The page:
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Russian Diaspora and the politics of Russian Nationalism in the Post Soviet Era

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2008
Değirmen, Burcu Fadime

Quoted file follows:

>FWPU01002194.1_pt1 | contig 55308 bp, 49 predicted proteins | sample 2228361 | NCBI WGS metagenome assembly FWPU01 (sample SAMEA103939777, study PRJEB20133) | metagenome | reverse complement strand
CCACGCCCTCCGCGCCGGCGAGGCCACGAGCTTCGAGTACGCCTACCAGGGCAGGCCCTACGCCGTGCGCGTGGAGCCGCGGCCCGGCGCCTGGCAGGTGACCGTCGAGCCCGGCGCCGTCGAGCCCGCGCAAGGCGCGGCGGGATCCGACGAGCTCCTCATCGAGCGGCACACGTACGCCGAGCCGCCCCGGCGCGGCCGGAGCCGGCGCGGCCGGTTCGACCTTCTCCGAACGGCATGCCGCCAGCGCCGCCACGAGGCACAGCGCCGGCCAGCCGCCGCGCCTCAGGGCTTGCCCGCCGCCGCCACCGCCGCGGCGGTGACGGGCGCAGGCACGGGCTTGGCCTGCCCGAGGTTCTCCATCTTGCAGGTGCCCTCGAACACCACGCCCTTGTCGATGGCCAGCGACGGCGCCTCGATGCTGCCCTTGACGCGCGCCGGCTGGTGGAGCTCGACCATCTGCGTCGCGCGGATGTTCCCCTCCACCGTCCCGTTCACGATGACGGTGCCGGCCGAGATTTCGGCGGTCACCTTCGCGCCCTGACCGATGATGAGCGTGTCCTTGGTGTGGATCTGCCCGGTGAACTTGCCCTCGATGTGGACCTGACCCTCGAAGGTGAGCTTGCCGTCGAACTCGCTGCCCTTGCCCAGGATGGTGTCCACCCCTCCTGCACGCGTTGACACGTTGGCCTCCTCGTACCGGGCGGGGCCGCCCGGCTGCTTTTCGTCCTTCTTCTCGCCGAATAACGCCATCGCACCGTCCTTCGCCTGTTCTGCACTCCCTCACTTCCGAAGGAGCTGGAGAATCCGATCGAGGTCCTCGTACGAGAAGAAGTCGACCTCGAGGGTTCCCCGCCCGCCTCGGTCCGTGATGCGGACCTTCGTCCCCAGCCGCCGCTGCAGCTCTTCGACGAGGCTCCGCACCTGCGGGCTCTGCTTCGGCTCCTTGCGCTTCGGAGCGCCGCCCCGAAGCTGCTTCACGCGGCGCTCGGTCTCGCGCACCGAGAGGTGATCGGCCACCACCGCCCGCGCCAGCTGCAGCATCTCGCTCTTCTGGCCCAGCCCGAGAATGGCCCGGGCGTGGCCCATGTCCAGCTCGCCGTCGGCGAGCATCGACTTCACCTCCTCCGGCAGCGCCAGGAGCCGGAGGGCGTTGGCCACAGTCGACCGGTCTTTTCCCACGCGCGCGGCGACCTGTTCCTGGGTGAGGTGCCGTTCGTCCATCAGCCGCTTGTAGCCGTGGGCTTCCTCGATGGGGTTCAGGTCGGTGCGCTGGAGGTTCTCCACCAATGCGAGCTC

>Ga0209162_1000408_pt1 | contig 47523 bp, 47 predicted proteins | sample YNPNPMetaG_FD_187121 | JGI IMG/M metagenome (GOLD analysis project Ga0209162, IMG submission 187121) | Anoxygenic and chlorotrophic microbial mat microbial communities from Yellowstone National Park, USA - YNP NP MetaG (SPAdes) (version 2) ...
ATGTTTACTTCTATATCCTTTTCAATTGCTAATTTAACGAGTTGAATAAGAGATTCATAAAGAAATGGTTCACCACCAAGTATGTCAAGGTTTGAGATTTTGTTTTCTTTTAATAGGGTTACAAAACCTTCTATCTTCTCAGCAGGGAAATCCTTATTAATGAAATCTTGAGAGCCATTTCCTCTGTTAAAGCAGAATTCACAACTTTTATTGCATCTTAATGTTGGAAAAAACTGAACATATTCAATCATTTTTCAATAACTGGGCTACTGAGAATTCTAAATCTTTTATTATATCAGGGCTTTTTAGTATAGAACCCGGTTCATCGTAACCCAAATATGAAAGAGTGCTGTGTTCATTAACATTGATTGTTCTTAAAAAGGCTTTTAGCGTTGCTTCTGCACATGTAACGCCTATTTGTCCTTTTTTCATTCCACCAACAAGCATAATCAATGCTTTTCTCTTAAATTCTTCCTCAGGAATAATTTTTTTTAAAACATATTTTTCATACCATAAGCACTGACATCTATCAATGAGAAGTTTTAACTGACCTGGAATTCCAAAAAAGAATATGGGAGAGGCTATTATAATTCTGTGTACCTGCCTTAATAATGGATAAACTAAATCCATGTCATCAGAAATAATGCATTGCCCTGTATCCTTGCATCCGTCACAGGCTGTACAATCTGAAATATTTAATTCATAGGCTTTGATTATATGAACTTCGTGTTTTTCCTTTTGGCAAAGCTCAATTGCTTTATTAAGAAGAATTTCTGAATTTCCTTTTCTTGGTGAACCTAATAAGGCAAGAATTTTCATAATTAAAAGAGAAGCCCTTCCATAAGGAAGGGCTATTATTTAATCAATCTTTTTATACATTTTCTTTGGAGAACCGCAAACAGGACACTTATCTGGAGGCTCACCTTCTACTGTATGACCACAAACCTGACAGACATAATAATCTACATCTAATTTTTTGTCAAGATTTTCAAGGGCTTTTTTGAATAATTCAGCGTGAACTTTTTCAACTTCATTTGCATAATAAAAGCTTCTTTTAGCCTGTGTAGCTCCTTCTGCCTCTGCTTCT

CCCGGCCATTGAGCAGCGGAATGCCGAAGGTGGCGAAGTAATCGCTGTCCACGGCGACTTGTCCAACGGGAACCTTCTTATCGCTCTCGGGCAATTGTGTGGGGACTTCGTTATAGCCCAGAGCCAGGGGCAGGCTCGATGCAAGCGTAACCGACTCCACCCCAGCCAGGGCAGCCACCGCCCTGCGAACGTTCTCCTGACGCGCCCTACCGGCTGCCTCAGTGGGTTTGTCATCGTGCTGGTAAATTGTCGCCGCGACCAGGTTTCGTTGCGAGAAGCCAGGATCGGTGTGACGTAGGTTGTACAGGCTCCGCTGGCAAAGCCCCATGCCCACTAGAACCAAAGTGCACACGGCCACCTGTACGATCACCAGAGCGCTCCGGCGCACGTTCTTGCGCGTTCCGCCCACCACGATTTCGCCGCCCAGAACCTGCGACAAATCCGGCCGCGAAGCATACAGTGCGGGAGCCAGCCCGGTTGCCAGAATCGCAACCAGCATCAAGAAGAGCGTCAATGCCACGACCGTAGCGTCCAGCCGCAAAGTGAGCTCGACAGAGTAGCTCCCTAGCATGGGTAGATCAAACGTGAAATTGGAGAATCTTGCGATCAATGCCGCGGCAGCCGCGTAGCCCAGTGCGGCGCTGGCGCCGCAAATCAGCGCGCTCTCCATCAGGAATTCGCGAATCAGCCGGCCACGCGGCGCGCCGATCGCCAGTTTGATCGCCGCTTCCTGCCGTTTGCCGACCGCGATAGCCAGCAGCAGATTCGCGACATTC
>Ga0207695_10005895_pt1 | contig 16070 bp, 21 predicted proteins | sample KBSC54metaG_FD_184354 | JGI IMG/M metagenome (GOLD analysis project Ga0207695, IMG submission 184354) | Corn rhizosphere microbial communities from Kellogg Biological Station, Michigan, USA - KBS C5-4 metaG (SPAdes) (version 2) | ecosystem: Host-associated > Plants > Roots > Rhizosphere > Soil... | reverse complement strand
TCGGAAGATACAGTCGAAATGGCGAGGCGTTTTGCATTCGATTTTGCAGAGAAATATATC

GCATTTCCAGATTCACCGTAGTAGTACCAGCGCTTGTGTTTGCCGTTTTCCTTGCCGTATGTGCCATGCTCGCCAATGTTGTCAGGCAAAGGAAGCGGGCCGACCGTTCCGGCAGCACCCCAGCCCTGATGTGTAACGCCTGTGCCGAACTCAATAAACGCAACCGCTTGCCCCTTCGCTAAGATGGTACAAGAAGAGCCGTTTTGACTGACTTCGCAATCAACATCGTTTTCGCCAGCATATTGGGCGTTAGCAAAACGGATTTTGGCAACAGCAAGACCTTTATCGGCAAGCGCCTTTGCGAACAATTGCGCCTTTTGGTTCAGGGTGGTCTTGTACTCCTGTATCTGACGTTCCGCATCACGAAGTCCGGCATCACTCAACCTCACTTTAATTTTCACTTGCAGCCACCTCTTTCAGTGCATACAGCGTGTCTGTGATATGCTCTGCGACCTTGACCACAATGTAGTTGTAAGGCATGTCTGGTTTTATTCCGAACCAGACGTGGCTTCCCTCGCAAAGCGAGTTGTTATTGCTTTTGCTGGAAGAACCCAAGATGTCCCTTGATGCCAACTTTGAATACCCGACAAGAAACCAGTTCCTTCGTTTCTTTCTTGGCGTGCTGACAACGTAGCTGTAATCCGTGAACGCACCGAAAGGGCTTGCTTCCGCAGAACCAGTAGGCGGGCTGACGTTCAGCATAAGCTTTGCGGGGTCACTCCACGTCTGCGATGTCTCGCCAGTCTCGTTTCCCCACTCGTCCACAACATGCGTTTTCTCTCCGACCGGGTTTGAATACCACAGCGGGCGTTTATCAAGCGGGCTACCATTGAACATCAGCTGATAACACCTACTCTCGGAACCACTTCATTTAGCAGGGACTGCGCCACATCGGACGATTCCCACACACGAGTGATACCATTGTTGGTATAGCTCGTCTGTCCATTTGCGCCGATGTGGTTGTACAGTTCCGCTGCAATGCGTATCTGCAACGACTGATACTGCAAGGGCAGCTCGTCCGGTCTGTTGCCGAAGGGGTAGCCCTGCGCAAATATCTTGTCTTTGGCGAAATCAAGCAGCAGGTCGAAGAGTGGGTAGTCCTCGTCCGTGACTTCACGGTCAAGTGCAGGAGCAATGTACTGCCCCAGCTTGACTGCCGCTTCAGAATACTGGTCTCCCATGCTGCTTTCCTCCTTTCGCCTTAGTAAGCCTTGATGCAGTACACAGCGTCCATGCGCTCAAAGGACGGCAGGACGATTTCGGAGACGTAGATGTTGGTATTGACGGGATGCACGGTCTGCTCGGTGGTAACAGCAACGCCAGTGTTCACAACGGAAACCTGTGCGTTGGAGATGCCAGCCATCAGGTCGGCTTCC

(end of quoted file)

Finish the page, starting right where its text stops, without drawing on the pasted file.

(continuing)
This thesis examines how Russian political elites and intellectuals have approached the issues of Russian nation and diaspora since 1991. This thesis observes that while Boris Yeltsin and Vladimir Putin claim to advocate a civic definition of a nation in the boundaries of Russia; they extend the definition of Russian nation to cover the ‘Russian diaspora’ as well. This thesis argues that the inclusion of the term Russian diaspora in Russian discourse of nationalism has paved the way for developing a consensus about Russia’s new identity among its political elites and intellectuals. Accordingly, Russia which is defined as a homeland of ethnic Russians identifies itself as the protector of the rights of Russians in ex-Soviet republics. Moreover, this diasporic politics has been used to legitimate the Russian engagement in the internal and external affairs of post-Soviet states. Nevertheless, as this thesis demonstrates, ethnic Russians residing in the post-Soviet states have significant diversity in terms of their political orientations towards Russia. There are five parts in this thesis. After the introduction, the first chapter explains the role of Russian diaspora in the politics of Russian nationalism under Yeltsin and Putin. While the second chapter examines intellectual approaches to the issues of Russian national identity and diaspora, the third chapter focuses on the conditions of ethnic Russians in the post-Soviet states. The final part is the conclusion.